Okay kids, ready for some questions and a couple of fun places to visit during the autumn holiday? Well here we go!
Do you see a long boring walk to school or an urban play space bursting with potential? Do you sit on a step in a concrete jungle waiting for someone to play with you or do you start exploring – up, down and sideways – sharing handholds and balancing tips with other kids who are bound to join in?
Okay, now Mum and Dad: do you wish you lived nearer a playground with padded matting or a forest with nice soft grass? Would you rather wrap your kids in cotton wool or train their muscles to move and their minds to calculate risks and say no when appropriate?
And finally, when you see the word ‘parkour’ do you think of guys of about 20 bouncing off rooftops? Well I’ve been to a class and we can all think again!
Bouncing with health
At Street Movement (Enghavevej 82D, Cph V), you’ll find kids aged six and up, boys and girls, learning how to handle themselves, jumping, balancing, landing with precision and having fun together.
Yes, if you Google ‘parkour’ online, you’ll see video footage that boggles the mind. And I’ve chosen photos for their action appeal.
But you won’t see the years of training, pull-ups, tummy exercises and landing on a dot that goes on behind the scenes (well, you can over the next month if you check out our blog at helendyrbye.blogspot.com).
After watching a class in action, rather than an ‘extreme sport’, it seemed to me to be an extremely healthy sport, with friendly coaches like Martin Kallesøe, the head of Street Movement, encouraging children to drink water not fizzy drinks to protect their teeth. And ice packs were at hand just in case.
What got us interested? We had heard that from October 10-18, Experimentarium City on Papirøen is inviting visitors to join its drop-in parkour workshop every day between 11:00 and 16:30.
Parkour instructors from Street Movement will demonstrate how to leap and move gracefully from one complicated challenge to another with playful ease and will teach participants to do the same.
The ten-minute sessions are intended to keep the flow going and help prevent queues.
Before recommending it, I wanted to see more. And it wasn’t hard to find the large, state-funded building called GAME, which houses not only parkour but all kinds of street sports, including basketball, street dance, street soccer and an urban music school.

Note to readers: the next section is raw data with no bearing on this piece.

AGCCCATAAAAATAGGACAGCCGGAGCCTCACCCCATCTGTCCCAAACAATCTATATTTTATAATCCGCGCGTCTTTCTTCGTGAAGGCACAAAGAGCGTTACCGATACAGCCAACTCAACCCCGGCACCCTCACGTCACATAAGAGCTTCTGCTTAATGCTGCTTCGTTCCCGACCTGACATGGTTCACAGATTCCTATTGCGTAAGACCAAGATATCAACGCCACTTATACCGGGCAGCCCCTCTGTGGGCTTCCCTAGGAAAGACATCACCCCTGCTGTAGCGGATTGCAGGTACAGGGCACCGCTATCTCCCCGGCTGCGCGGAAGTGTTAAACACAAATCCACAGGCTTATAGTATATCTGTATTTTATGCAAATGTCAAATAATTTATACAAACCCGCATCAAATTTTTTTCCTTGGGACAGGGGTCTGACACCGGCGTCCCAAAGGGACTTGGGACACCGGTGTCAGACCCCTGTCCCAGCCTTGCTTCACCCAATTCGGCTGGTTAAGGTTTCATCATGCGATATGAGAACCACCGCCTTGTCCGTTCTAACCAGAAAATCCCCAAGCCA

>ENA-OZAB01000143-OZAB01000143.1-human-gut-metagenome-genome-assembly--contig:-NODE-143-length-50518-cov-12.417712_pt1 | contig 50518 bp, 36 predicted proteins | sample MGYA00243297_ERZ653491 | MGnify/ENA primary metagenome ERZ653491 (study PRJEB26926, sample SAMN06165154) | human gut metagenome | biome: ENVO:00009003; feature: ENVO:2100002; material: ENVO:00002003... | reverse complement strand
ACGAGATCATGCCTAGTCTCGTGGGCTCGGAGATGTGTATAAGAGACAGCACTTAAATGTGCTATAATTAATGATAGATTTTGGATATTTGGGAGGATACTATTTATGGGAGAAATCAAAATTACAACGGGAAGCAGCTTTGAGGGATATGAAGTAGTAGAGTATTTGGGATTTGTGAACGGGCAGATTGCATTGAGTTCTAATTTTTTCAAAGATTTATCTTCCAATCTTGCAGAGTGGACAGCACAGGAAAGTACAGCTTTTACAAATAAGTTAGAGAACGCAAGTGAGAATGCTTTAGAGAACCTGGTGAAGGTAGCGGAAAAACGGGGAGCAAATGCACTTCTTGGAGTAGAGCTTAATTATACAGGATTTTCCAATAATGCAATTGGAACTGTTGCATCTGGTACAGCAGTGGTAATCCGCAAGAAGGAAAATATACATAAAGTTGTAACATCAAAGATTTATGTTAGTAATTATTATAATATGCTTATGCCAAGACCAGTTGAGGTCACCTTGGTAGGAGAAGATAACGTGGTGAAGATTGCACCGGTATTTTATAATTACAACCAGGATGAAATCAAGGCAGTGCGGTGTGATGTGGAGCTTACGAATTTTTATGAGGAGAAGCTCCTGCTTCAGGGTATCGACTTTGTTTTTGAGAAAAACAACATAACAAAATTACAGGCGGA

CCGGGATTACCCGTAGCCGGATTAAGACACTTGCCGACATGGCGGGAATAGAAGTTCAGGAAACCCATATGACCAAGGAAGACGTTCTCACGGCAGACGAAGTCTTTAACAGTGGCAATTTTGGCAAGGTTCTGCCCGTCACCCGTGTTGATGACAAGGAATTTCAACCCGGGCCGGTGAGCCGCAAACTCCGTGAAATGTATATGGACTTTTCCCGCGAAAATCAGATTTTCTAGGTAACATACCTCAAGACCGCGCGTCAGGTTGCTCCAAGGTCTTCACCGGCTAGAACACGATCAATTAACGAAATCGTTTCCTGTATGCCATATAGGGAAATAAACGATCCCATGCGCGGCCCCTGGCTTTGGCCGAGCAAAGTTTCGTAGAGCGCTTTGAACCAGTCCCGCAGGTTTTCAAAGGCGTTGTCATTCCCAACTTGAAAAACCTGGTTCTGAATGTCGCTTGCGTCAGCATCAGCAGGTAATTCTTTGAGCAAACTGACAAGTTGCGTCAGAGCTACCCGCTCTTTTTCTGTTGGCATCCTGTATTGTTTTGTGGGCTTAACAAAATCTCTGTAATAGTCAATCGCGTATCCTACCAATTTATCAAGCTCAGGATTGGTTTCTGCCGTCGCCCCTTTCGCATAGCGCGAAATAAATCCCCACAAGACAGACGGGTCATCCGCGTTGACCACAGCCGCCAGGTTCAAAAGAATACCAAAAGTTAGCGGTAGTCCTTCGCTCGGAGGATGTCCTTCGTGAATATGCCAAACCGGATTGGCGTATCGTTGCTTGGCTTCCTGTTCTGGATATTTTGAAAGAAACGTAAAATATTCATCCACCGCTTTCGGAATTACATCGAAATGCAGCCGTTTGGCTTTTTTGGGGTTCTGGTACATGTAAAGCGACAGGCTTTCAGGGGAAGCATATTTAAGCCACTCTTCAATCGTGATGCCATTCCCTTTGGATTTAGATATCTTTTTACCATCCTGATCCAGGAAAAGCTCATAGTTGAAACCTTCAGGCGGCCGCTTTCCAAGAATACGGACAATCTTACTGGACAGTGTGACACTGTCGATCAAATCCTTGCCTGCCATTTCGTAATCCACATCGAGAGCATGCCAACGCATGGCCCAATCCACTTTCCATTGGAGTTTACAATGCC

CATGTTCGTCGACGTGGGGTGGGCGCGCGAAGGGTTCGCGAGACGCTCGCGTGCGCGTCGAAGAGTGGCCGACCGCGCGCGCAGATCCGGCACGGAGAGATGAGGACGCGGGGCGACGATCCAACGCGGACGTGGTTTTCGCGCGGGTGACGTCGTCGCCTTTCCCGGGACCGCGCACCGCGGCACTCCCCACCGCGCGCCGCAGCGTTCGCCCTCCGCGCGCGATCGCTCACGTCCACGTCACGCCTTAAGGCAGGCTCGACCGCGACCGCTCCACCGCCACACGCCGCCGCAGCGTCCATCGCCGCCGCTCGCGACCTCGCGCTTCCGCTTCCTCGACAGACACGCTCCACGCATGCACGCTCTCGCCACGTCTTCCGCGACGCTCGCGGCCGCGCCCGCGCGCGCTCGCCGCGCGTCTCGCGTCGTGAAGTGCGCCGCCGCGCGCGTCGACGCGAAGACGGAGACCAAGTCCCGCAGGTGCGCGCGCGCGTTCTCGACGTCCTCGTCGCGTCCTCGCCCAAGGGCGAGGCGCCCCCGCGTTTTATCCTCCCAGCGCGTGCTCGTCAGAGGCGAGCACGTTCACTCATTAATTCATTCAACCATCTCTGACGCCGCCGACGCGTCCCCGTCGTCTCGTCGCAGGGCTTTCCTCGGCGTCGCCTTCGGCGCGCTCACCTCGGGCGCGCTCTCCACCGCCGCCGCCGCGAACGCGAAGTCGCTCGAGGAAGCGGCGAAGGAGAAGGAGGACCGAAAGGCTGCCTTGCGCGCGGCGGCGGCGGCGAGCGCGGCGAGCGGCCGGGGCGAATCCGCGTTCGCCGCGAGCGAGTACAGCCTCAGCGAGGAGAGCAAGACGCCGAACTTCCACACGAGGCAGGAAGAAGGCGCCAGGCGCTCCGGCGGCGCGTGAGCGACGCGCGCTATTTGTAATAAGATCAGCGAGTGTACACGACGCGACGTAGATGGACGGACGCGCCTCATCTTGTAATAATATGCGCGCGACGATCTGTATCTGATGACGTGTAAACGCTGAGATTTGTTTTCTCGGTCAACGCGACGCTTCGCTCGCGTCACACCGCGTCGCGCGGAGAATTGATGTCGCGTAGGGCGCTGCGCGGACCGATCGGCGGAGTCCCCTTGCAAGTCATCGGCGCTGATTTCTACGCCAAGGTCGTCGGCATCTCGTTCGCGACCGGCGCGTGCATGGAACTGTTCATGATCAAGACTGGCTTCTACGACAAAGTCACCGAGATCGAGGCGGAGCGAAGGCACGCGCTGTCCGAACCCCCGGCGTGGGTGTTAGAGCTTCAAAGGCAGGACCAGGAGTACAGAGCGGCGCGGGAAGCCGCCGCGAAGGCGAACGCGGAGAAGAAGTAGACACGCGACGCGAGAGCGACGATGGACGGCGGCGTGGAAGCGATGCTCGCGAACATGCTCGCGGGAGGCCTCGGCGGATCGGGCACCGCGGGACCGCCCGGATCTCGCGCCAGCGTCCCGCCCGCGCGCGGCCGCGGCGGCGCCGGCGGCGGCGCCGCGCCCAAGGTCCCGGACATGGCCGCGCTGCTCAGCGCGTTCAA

I got there just in time to see a special Street Movement project called ‘Støtte på asfalten’. This class had been organised specially for a group of children living with ADHD, Asperger’s and other challenges.
The parkour sessions are ideal for teaching the youngsters to think consciously about movement, sharing space, thinking ahead, setting goals and knowing their limits without the distraction of competitions and a competitive atmosphere.
Keeping it real
The youngsters in the open class I joined were kind enough to let me take photos – lots of them. The instructor helped find a faster shutter speed setting on my camera, and from the beginning, it was clear that the energy was focused.
They were learning to assess risks by gradually stretching their limits under the calm supervision of trained instructors who clearly demonstrated specific moves before encouraging the kids to have a go.
One young guy kept coming back to the instructor during the free play time saying: “Okay I can do that now, give me another challenge!” and off the instructor would go, upside down or tightpipe walking.
There weren’t any ropes, though. Nor any mats for that matter, as the idea is for children to learn to move and land softly on hard surfaces, keeping it real from start to finish.
So where can you find the autumn holiday parkour workshop? It’s part of Experimentarium City’s exhibition called PULS – everyday life on its head.
You can warm up in the balance kitchen, practise high jumps with the jumping fence, try to avoid the ropes in the obstacle course and get your pulse racing in the energy drum. See more at experimentarium.dk.
If you get hooked, what do the weekly and open Street Movement classes cost? Apparently not a lot. But the good news is that the entire website is in English so you can explore all the details for yourself at streetmovement.dk.
If you prefer Renaissance splendour to stripped-back asphalt, Kronborg Castle is holding a Renaissance Festival from October 11-17. Tickets cost 125kr for over-5s, and family tickets are available for 450kr (up to five). There will be bow shooting, dressing up, the king’s musketeers, a witch, and a renaissance market. See more at kronborg.dk.
We happened to visit the castle when they were taking photos for promotional purposes, so we’ll post pictures at helendyrbye.blogspot.com before the holiday arrives.